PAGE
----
Here is a small snapshot of how trust in a digitalizing Asia impacts not only e-commerce but also employer-employee relationships.
As the world plunges into an accelerated digitalization drive to stay afloat in a pandemic-rattled global economy, trust has become an important factor.
Data protection, privacy rights and cybersecurity concerns revolve around digital trust. Employees working remotely are also granted trust to remain productive. Conversely, distributed workforces place trust in their employers to keep the hybrid working arrangements safe.
To find out more about how the various facets of trust are changing in the new normal, an identity and access management firm conducted a State of Digital Trust study of more than 1,700 office workers across Singapore, Hong Kong, the Philippines, Malaysia and Indonesia. Here are some of the findings for Asia:
- 10% of all Asian respondents said they did not trust any digital channels to safely handle their data. This contrasts with 19% of Americans, the most untrusting group according to the same survey, which was also conducted in the US, Europe and Australia.
- 71% of Asian respondents shared that they had become more cautious about providing personal information online amid the pandemic—almost double the global average (41%).
- 22% of Asian respondents felt they were most at risk from identity theft, while18% felt the same way about data breaches; 16% felt so for password theft.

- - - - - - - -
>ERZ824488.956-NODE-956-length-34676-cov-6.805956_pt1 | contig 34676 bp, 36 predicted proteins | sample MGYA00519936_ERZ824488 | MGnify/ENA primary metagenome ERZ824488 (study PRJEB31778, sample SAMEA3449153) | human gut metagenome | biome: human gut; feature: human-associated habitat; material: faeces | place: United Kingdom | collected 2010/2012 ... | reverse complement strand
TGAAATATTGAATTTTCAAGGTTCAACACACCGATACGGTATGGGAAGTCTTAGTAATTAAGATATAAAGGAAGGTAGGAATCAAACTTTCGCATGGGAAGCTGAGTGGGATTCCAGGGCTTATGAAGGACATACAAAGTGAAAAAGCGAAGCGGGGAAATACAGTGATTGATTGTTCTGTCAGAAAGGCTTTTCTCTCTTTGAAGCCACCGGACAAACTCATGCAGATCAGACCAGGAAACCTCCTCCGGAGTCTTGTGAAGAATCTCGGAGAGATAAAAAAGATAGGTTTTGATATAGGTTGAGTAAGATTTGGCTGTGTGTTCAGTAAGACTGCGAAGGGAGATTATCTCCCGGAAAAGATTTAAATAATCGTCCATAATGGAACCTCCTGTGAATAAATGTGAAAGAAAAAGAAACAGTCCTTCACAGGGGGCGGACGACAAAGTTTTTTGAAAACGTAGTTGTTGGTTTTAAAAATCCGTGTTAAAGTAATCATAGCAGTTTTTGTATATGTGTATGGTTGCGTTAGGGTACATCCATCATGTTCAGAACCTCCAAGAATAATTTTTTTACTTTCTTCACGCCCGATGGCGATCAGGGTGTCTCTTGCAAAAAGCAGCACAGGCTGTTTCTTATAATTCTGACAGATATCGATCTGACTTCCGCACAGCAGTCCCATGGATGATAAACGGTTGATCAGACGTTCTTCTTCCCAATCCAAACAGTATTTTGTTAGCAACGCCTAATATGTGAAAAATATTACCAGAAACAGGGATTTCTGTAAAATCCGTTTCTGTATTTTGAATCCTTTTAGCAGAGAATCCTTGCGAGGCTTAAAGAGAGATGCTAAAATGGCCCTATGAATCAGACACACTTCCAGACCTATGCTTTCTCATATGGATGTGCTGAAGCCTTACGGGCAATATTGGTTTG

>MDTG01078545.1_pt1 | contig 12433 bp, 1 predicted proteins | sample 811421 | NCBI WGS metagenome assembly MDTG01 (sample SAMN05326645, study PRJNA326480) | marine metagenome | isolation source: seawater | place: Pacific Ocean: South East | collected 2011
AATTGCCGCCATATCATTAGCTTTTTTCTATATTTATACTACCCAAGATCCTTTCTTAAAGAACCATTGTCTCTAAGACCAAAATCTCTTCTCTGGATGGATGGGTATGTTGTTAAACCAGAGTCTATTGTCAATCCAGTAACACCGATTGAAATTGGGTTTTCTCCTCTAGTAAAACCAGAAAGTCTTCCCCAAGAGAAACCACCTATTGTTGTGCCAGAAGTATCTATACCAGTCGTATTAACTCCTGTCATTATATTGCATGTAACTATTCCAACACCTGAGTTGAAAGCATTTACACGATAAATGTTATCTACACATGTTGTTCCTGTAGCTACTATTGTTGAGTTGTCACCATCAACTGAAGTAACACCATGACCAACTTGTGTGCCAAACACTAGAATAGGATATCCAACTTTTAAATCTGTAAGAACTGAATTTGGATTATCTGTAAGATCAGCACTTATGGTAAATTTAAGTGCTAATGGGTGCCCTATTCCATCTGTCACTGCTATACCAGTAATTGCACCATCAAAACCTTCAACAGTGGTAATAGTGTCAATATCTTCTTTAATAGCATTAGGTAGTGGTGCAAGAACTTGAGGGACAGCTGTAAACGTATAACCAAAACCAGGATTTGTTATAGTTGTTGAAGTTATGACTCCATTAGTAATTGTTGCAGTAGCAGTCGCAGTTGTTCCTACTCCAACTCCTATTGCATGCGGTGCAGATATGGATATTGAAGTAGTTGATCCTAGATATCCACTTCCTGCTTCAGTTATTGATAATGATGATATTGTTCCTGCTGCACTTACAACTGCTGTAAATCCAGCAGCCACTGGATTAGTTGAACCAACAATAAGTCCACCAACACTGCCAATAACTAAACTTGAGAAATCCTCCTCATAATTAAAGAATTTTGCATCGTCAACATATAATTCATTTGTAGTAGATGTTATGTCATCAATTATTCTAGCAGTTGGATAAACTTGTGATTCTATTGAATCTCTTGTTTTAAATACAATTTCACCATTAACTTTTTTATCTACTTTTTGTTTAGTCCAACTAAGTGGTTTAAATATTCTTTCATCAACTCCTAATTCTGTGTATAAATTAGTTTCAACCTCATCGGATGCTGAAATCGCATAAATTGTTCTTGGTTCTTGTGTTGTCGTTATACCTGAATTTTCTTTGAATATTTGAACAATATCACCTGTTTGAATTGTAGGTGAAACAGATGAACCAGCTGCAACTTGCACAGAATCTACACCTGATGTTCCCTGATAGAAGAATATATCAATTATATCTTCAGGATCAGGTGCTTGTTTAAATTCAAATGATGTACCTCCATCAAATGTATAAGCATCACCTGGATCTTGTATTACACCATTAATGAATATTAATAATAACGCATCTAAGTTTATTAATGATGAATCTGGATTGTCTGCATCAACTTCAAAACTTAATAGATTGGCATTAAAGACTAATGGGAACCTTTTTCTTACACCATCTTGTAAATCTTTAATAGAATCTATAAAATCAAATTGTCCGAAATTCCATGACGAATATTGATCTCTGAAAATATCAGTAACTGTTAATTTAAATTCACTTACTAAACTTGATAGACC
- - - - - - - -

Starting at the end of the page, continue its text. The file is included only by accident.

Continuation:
- 50% of Asian respondents had lost faith in a company due to a data breach or security event.
- 58% of Asian respondents said they would be unlikely to purchase from a firm they did not trust.
- 45% of Asian respondents listed data breaches as the factor that will most strongly deter them from purchasing goods and services online, followed by:
- Images that misrepresent products (39%)
- Websites with questionable legitimacy (38%)
- Websites that request too much personal information (38%)
- 38% of Asian respondents said they had permanently stopped using a company’s services and deleted the app following a breach.
- Asian respondents were wary of:
- Phishing emails (59%)
- Data breaches (59%)
- AI-generated “deepfakes” used to spread false information (58%)
To maintain employee efficiency and protect corporate data in a remote-working environment, businesses are trusted to educate staff on security best practices, and update legacy technologies that may be vulnerable to online threats.
- Businesses need to proactively communicate to customers how cyber-defenses are being tightened, thereby building trust. Increasingly wary consumers need to feel safer through being offered better account profile and credential management without compromising their digital experience.
Commented the firm’s General Manager (Asia Pacific), Graham Sowden: “The Asia Pacific region far outpaced the rest of the world in online sales growth last year. This high demand, coupled with intense competition, has made brand trust a potential make-or-break for businesses looking to grow and retain an online customer base. Customers are increasingly wary of online threats, and digital-first businesses have no option but to equip themselves with the right policies and technologies to drive trust, loyalty and success.”
Most importantly, Sowden noted, digital transformation opens new channels for customer and employee engagement—so the attack surface expands in parallel: businesses must define the trust parameters by which employees, partners and customers access sensitive data and systems to maintain trust.